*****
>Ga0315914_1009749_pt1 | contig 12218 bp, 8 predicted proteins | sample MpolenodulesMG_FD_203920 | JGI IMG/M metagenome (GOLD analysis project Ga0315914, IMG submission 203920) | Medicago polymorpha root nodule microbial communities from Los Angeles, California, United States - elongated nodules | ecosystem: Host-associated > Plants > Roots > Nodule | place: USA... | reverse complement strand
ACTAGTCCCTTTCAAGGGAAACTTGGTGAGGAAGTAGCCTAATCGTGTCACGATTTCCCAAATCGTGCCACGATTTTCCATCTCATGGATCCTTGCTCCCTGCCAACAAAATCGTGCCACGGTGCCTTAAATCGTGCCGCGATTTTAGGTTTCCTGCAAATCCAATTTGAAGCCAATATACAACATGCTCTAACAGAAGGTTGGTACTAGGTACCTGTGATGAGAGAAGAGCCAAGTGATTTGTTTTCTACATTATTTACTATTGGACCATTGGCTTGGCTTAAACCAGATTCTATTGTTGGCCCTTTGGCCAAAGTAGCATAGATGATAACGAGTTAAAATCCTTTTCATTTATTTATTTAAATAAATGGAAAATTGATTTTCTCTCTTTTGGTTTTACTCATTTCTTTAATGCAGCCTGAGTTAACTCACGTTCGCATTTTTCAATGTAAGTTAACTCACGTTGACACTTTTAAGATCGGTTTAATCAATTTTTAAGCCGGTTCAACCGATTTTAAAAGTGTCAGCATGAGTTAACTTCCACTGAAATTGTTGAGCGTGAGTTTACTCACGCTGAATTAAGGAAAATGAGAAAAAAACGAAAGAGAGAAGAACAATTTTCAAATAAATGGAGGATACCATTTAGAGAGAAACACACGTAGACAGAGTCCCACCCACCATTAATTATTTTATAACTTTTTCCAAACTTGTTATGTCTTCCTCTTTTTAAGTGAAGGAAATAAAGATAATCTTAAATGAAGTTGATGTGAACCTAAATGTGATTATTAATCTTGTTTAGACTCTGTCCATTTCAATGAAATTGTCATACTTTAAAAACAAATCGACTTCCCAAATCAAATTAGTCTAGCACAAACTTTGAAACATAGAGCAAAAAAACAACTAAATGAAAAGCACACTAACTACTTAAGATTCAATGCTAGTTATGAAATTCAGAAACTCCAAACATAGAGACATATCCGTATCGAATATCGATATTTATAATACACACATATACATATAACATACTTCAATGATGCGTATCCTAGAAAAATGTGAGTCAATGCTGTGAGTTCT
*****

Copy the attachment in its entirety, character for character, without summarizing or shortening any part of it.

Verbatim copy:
>Ga0315914_1009749_pt1 | contig 12218 bp, 8 predicted proteins | sample MpolenodulesMG_FD_203920 | JGI IMG/M metagenome (GOLD analysis project Ga0315914, IMG submission 203920) | Medicago polymorpha root nodule microbial communities from Los Angeles, California, United States - elongated nodules | ecosystem: Host-associated > Plants > Roots > Nodule | place: USA... | reverse complement strand
ACTAGTCCCTTTCAAGGGAAACTTGGTGAGGAAGTAGCCTAATCGTGTCACGATTTCCCAAATCGTGCCACGATTTTCCATCTCATGGATCCTTGCTCCCTGCCAACAAAATCGTGCCACGGTGCCTTAAATCGTGCCGCGATTTTAGGTTTCCTGCAAATCCAATTTGAAGCCAATATACAACATGCTCTAACAGAAGGTTGGTACTAGGTACCTGTGATGAGAGAAGAGCCAAGTGATTTGTTTTCTACATTATTTACTATTGGACCATTGGCTTGGCTTAAACCAGATTCTATTGTTGGCCCTTTGGCCAAAGTAGCATAGATGATAACGAGTTAAAATCCTTTTCATTTATTTATTTAAATAAATGGAAAATTGATTTTCTCTCTTTTGGTTTTACTCATTTCTTTAATGCAGCCTGAGTTAACTCACGTTCGCATTTTTCAATGTAAGTTAACTCACGTTGACACTTTTAAGATCGGTTTAATCAATTTTTAAGCCGGTTCAACCGATTTTAAAAGTGTCAGCATGAGTTAACTTCCACTGAAATTGTTGAGCGTGAGTTTACTCACGCTGAATTAAGGAAAATGAGAAAAAAACGAAAGAGAGAAGAACAATTTTCAAATAAATGGAGGATACCATTTAGAGAGAAACACACGTAGACAGAGTCCCACCCACCATTAATTATTTTATAACTTTTTCCAAACTTGTTATGTCTTCCTCTTTTTAAGTGAAGGAAATAAAGATAATCTTAAATGAAGTTGATGTGAACCTAAATGTGATTATTAATCTTGTTTAGACTCTGTCCATTTCAATGAAATTGTCATACTTTAAAAACAAATCGACTTCCCAAATCAAATTAGTCTAGCACAAACTTTGAAACATAGAGCAAAAAAACAACTAAATGAAAAGCACACTAACTACTTAAGATTCAATGCTAGTTATGAAATTCAGAAACTCCAAACATAGAGACATATCCGTATCGAATATCGATATTTATAATACACACATATACATATAACATACTTCAATGATGCGTATCCTAGAAAAATGTGAGTCAATGCTGTGAGTTCT